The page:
When another Class 5A semifinal football game ended in defeat for Baron Gajkowski, the Lone Peak quarterback slowly made his way through the line of his former Jordan teammates. Some barely acknowledged him; others hugged him tightly.
The distance of those 18 miles stretching around Point of the Mountain, separating the towns of Sandy and Highland, never seemed greater than Thursday afternoon at Rice-Eccles Stadium. This playoff contest was wonderfully scripted, allowing for the ending to write itself: Jordan 35, Lone Peak 14.
Not that the stars seemed particularly interested in playing along with the whole theme.
Just another game, Gajkowski kept saying afterward.
Just another opponent, Jordan quarterback/safety Austin Kafentzis kept insisting.
They were partly right. The reason for Gajkowski's persistent tears and Kafentzis' relentless smiles had everything to do with the opportunity to play for a state championship next week. As Kafentzis said, the contest went beyond, "Oh, we're playing Baron."
Yet the embraces of Gajkowski from Jordan players including Tyler Swan, Mori Savini and Zach Larsen said more about the emotional nature of this reunion than the efforts of the quarterbacks to downplay it.
Thanks to whatever coincidental or cosmic factors came into play, their statistics were stunningly even. Sacked by Swan on Lone Peak's final offensive play, Gajkowski finished with 332 yards of passing and running to Kafentzis' 333 total yards.
"I'm way happy," Kafentzis said. "I couldn't have done it myself, though."
So Kafentzis and the Beetdiggers will play once more in his sophomore season, meeting Syracuse in Jordan's first title shot since 1998. Gajkowski and the Knights have concluded his junior season, short of the chance to repeat the championship that quarterback Chase Hansen claimed last November.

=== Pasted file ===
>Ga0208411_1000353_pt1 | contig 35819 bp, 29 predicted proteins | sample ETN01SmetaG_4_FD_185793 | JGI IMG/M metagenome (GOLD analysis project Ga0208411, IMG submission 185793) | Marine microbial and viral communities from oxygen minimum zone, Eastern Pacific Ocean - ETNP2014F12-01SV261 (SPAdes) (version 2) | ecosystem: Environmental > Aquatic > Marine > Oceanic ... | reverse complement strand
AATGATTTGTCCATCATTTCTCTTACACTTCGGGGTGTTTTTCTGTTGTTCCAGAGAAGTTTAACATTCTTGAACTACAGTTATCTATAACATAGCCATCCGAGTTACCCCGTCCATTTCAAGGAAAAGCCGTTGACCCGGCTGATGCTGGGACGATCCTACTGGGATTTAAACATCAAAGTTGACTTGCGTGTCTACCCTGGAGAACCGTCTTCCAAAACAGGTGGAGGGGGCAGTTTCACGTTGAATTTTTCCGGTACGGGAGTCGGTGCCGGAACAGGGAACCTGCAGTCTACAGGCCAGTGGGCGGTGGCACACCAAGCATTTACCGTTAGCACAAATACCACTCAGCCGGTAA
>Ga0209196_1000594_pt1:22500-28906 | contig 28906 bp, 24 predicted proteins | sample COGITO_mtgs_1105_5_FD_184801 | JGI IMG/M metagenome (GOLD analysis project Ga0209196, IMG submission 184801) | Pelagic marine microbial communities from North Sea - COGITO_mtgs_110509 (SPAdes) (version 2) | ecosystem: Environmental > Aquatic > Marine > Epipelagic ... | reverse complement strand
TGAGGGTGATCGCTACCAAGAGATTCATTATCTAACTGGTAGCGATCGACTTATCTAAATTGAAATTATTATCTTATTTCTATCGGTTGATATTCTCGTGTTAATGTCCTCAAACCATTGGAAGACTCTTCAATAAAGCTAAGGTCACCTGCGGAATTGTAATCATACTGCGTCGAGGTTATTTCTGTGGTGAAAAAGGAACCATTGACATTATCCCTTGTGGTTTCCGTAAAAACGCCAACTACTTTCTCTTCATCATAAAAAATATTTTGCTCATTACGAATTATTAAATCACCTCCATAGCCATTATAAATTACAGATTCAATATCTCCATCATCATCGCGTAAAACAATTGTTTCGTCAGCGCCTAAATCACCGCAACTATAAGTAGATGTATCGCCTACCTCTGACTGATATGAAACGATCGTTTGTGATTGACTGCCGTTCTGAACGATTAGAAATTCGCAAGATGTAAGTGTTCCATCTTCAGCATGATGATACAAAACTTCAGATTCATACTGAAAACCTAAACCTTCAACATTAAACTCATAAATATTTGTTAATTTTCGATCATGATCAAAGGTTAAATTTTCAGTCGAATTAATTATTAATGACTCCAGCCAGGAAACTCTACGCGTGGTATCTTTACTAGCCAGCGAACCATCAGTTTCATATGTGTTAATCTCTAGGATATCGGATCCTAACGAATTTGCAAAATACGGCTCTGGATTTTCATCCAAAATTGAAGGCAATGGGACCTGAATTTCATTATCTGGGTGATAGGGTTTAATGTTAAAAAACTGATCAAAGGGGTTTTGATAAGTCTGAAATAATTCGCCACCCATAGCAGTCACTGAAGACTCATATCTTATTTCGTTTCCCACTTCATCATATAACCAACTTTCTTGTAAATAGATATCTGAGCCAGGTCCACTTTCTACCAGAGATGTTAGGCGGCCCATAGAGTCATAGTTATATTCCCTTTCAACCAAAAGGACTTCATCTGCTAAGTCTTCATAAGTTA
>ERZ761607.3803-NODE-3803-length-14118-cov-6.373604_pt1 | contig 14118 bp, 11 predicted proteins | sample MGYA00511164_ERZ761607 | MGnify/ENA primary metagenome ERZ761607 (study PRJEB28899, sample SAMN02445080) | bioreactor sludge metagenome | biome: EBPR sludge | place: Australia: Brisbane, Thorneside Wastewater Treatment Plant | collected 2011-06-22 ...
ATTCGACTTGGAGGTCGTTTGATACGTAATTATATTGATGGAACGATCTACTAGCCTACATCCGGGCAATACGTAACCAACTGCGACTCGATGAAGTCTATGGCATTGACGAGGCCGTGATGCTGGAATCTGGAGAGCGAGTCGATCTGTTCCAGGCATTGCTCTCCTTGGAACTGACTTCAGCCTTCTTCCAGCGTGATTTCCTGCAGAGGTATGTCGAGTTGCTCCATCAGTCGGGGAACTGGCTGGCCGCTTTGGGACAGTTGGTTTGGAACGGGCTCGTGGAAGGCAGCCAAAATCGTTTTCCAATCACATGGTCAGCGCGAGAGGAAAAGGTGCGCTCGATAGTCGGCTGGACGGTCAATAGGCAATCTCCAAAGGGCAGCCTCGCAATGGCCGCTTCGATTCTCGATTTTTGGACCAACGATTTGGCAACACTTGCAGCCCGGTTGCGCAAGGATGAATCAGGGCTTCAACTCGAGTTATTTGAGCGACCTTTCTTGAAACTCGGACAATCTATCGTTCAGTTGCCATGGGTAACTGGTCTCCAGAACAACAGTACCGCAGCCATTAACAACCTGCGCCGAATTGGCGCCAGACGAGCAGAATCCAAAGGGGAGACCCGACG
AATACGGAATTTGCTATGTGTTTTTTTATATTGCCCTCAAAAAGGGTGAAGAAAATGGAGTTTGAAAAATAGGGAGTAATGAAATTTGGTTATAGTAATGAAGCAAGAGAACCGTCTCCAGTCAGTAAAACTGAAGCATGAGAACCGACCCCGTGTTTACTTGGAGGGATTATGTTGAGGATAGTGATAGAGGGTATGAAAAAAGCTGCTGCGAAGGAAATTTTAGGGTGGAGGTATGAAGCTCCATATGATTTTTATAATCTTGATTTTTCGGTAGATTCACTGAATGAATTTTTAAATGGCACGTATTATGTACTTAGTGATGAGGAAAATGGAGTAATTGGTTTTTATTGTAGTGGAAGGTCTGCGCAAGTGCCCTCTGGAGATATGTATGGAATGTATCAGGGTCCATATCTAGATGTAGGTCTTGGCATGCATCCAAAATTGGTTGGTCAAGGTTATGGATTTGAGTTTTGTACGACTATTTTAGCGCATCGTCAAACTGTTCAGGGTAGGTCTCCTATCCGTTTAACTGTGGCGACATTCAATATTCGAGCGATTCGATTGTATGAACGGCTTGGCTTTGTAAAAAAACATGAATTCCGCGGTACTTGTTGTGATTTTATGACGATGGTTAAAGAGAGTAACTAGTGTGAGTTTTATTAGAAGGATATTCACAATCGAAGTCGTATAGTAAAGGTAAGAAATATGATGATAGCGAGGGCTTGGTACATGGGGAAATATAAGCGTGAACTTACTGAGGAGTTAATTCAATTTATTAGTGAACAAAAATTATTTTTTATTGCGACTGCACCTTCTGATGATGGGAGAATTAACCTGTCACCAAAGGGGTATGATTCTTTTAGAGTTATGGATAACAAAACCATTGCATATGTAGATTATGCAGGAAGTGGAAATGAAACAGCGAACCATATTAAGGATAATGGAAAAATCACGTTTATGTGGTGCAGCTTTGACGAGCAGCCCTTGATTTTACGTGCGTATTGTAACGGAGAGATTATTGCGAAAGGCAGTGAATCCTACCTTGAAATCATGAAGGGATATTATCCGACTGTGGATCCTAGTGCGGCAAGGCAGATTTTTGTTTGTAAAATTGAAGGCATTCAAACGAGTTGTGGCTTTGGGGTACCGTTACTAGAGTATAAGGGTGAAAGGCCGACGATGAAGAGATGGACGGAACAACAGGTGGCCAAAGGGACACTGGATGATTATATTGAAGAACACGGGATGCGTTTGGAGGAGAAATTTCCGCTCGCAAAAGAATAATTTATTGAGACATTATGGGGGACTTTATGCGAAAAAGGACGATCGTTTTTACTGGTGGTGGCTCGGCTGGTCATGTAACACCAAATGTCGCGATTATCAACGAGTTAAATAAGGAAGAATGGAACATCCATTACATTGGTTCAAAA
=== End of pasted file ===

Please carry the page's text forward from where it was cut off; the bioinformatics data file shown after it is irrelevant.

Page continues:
Either way, this would be a great story. Here was Kafentzis, back at Rice-Eccles, where he broke his collarbone in the second quarter of Jordan's 45-41 semifinal loss to Lone Peak.
And here was Gajkowski, who replaced Kafentzis that day and nearly matched Hansen's production, before moving to Lone Peak expressly to fill the QB vacancy, even inheriting Hansen's old No. 15.
The quarterbacks handled the big stage nicely. Kafentzis passed for 206 yards and ran for 127 yards. Gajkowski passed for 263 yards and ran for 69 yards, with sacks subtracted.
Kafentzis simply had more help, with running back Clay Moss contributing 115 yards and three touchdowns and a defense led by Swan and Savini holding Lone Peak to 14 points.
In the end, after Lone Peak's three second-half drives ended with fourth-down stops, teammate Austin McChesney encouraged Gajkowski to come back and win a title next year. But he was thinking only about not having fulfilled the 2012 team's goals. He knelt with his head down and senior receiver Talon Shumway's arm around his shoulder the entire time, while Lone Peak's coaches congratulated the players in a postgame huddle.
Later, two cheerleaders handed Gajkowski a gift sack, and he tucked it into his equipment bag and trudged up the ramp to the bus.
Remembering the words of Hansen in a recent speech to the Knights, Gajkowski expressed pride in his teammates. "The best part of football is just going out and playing with your boys," he said. "I'm so proud of how we supported each other the whole year. We never got down on each other. â¦ We played like a family. I'm proud of that."
Reminded of how those Jordan players were so supportive in the handshake line, Gajkowski said, "They're good kids. I love 'em. They're nice. But I'm a Knight. I'm a Knight."